4 Miles | Moderate | 721 Foot Elevation Change
The Green Mountain West Trail was recently rerouted in 2019 and is one of the best hikes in Boulder to catch the incredible sunsets Colorado has to offer.
This trail offers stunning views that show foothills, plains, and mountains. Once hikers make it to the summit, a summit marker will help find the peaks in the surrounding mountain ranges.
Additionally, this hike is the best spot to grab the perfect Instagram photo for a shorter distance.
3.4 Miles | Moderate | 803 Foot Elevation Change
A pleasant surprise on this list is that Boulder has a bat cave! It’s not the most leisurely hike to access it, but it is filled with challenging climbs, pine forest, and stunning views.
While the cave itself is closed to protect the Townsend Big-Eared Bats, visitors can still admire the cave from the outside at the end of the trail. The climb up to the cave’s gate is closed April 1 – October 1 each year to protect the rare bat colony from a fungal infection. This is definitely the best hike in Boulder, CO, if you love a challenge and want to try to catch a glimpse of the bats
6.6 Miles | Moderate | 1,994 Foot Elevation Change
The Eldorado Canyon Trail is a year-round trail located in Eldorado Canyon State Park.
While the park has an $8 entrance fee, it is worth visiting for the fantastic views and challenging climb. In addition, many people use the trails for horseback riding and snowshoeing in the winter.
The State Park is one of the three major rock-climbing areas in Boulder so you might see a few people dangling from the rocks but it makes for an interesting hike. Other hikers have reported seeing rattlesnakes close to the trail so make sure to be aware of your surroundings.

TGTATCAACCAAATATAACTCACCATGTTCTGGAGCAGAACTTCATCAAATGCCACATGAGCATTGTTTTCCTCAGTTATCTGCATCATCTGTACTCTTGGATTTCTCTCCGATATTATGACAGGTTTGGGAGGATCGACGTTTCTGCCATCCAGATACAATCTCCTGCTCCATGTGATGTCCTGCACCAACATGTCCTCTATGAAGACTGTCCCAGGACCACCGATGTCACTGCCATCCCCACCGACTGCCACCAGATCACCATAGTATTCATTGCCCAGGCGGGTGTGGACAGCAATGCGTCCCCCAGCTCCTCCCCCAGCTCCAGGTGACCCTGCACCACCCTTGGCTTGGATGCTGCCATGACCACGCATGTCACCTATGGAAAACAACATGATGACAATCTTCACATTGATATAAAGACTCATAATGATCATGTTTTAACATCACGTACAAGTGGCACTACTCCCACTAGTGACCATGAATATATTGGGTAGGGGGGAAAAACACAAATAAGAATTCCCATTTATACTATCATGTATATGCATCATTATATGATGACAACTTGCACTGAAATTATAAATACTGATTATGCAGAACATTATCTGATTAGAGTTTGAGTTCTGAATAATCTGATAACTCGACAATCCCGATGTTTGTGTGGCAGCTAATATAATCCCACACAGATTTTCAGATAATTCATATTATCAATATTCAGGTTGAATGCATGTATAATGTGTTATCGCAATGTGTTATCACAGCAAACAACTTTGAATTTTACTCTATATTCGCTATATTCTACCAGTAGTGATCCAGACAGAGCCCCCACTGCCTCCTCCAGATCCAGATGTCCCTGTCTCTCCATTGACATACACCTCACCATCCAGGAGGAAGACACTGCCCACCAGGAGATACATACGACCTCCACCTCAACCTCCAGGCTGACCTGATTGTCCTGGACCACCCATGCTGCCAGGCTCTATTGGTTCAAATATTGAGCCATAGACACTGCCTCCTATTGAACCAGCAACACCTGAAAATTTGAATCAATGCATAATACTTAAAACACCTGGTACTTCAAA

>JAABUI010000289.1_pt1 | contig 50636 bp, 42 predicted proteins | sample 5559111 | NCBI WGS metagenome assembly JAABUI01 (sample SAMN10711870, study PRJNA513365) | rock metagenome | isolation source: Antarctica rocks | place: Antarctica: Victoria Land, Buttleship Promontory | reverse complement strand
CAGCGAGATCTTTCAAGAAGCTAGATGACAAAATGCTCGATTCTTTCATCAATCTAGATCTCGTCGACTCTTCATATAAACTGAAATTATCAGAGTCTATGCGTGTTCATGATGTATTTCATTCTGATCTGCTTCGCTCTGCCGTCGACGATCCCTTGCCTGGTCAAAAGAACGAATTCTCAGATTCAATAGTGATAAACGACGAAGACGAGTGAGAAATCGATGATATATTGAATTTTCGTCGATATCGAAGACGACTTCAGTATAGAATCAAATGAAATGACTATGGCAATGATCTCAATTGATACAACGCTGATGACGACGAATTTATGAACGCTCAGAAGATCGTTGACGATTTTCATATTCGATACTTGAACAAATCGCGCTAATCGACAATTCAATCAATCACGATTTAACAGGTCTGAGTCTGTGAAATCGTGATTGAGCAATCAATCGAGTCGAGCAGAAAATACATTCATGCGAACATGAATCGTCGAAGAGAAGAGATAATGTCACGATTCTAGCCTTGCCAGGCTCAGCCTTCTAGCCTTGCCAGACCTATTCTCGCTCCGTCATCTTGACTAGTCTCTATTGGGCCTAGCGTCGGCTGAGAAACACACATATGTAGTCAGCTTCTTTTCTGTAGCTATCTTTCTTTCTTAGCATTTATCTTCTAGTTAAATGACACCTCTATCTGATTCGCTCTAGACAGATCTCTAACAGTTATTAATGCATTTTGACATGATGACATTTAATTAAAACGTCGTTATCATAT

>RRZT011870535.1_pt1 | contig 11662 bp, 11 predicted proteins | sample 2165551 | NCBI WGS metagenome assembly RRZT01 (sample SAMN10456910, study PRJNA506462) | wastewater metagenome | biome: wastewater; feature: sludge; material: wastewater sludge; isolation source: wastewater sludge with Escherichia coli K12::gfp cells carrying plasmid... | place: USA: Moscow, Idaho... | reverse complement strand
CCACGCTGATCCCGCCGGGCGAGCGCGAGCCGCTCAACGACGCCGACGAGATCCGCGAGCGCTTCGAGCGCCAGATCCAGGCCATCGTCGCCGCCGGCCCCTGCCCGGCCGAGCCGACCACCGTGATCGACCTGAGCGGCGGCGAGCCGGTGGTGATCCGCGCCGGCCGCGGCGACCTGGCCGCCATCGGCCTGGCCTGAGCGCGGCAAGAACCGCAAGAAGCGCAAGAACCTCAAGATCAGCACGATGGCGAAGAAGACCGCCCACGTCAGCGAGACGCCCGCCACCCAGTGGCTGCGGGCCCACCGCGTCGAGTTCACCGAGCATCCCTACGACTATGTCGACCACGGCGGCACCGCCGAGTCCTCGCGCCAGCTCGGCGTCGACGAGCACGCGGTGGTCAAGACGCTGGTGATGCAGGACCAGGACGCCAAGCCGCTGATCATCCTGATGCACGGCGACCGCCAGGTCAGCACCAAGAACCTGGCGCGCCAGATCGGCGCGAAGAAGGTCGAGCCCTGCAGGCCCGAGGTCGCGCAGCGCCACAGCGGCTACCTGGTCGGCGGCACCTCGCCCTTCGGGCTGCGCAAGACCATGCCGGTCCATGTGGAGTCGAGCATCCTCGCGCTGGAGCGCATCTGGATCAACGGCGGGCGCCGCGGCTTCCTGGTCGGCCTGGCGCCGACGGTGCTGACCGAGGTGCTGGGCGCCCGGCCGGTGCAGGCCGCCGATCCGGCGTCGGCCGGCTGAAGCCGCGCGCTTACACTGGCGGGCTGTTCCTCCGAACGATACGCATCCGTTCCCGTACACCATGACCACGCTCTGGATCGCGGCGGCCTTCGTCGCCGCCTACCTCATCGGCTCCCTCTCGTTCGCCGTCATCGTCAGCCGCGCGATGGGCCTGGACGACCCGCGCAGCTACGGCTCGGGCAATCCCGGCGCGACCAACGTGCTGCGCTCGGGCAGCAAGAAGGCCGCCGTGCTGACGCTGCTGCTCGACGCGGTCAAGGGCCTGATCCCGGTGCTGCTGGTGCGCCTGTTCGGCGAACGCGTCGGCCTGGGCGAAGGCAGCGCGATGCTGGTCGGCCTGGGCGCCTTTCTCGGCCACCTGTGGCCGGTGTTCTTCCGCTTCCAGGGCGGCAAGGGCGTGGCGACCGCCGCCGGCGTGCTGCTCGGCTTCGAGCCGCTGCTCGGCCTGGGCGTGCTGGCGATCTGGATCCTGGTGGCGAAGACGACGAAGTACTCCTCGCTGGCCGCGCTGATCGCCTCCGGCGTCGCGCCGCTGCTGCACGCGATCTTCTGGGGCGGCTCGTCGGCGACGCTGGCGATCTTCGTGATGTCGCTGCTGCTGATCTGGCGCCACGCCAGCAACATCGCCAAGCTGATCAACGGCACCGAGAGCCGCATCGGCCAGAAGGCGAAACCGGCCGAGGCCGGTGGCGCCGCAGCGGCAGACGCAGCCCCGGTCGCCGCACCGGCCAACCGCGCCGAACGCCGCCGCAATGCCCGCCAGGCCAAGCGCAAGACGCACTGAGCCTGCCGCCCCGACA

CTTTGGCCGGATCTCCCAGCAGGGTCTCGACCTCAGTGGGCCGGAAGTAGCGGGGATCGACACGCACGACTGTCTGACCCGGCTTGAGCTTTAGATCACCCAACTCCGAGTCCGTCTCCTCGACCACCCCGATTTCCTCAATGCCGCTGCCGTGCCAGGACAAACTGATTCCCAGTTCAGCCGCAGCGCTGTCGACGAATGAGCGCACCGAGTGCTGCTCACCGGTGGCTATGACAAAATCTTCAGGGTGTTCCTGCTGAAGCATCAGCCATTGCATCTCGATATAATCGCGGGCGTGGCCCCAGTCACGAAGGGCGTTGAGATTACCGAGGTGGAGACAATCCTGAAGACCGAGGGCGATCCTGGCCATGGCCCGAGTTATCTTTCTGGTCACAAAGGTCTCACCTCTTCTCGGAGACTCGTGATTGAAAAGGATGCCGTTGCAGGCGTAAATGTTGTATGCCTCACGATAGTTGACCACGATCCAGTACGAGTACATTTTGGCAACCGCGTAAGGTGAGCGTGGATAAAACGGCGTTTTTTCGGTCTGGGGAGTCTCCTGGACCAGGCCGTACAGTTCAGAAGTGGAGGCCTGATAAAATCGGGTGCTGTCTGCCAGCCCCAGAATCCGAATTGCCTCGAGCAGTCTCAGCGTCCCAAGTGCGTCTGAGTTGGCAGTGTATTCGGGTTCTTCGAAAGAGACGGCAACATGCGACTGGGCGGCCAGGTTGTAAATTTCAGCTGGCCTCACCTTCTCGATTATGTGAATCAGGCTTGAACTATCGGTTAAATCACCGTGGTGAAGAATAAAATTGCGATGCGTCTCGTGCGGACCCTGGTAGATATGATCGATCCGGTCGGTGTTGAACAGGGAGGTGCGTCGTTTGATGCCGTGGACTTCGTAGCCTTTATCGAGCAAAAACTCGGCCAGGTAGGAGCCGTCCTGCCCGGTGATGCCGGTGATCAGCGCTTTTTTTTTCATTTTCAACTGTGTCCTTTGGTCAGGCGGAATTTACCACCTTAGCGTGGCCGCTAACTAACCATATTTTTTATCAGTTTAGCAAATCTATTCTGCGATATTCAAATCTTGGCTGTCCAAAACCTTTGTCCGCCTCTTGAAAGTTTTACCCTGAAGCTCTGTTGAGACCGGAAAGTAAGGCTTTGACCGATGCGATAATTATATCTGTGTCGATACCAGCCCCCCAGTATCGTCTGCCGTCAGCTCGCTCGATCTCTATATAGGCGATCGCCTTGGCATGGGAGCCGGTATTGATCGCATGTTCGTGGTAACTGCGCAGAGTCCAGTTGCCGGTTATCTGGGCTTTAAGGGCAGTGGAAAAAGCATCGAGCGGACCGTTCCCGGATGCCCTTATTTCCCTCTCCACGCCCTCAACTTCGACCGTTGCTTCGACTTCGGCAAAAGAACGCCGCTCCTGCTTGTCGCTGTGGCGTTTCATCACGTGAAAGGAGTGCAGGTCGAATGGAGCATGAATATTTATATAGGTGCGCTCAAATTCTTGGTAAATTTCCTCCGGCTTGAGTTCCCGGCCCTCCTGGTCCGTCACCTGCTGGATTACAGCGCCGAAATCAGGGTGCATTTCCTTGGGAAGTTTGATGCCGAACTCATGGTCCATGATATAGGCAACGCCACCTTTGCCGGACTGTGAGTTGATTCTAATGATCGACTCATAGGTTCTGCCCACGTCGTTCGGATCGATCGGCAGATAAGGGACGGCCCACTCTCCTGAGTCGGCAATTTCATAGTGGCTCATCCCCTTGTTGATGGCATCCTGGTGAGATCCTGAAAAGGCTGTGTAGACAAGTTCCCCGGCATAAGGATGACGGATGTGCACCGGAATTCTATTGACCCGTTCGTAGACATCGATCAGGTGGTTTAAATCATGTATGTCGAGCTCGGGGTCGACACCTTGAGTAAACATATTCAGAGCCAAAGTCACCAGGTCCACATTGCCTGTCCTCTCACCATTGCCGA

5.4 Miles | Moderate | 1,430 Foot Elevation Change
Flagstaff Mountain is along the Front Range of the Rocky Mountains and features several hiking trails. The main Flagstaff Mountain trail is a convenient hike that takes you from the bottom to close to the summit.
While this is not the location for a quiet hike, it is close to the city and the best hike in Boulder for a trail run, hike, or bike ride.
This is another hike where dogs are not allowed, so be sure to keep your furry friends at home for this one.
3.6 Miles | Moderate | 1,197 Foot Elevation Change
This moderate trail hike around Gregory Canyon is filled with wildflowers and a beautifully forested mountainside. Gregory Canyon is only 2 miles from downtown Boulder, and this untouched beauty will give you that authentic wilderness feel.
The Gregory Canyon trail makes a whole 3.6-mile hike if done as a loop. Black bears and mountain lions inhabit this area, so keep your eyes out for wildlife!
4.1 Miles | Moderate | 810 Foot Elevation Change
This trail is a new addition to Boulder’s trail network, as it was recently completed in 2014. Keep in mind that no dogs are allowed here. This trail will take you through a series of switchbacks through the Ponderosa forest.
As you ascend the trail, you can enjoy the view of high peaks in the distance. Then, either return the way you came or make a longer loop by following the other trail options down.
The trail got its name from the Mountain Lions that live nearby. It is one of the more frequent areas to spot mountain lions; it’s rare, but keep your eyes out!
This is one of the better easy hikes in Boulder if you want a bit of a challenge but aren’t an experienced hiker.
4.4 Miles | Moderate | 807 Foot Elevation Change
The trailhead to Hessie Trail is about a 30-minute drive from Boulder but definitely worth it if you are looking for a challenging hike with an alpine lake at the end. The trail is rocky in spots, gains elevation quickly, and takes you through a pine forest.
Once you reach the emerald alpine lake, you are welcome to swim in it if you so choose! There are also eight lakeside campsites available on a first-come, first-served basis.
7.9 Miles | Moderate | 1,610 Foot Elevation Change
The Walker Ranch Loop is a hiking and mountain biking trail that traverses through Walker Ranch Park and part of El Dorado Canyon State Park. The trail is primarily gravel and loose dirt, and you may even pass a horseback rider or two on your journey.
This moderately challenging hike will provide hikers with an abundance of sights, including forests, a rocky canyon, and distant views of the Continental Divide and Gross Reservoir Dam.
3.2 Miles | Moderate to Difficult | 1,256 Foot Elevation Change
Mount Sanitas is a “must-do” hike on several Boulder hiking lists, including Alltrails. The Centennial trailhead is accessible from downtown Boulder and is genuinely one of the best hikes in Boulder CO to do when you’re in town.
This trail is steep, with a few high steps on logs and boulders. Don’t be tricked into thinking you reached the summit early – there are a few false summits.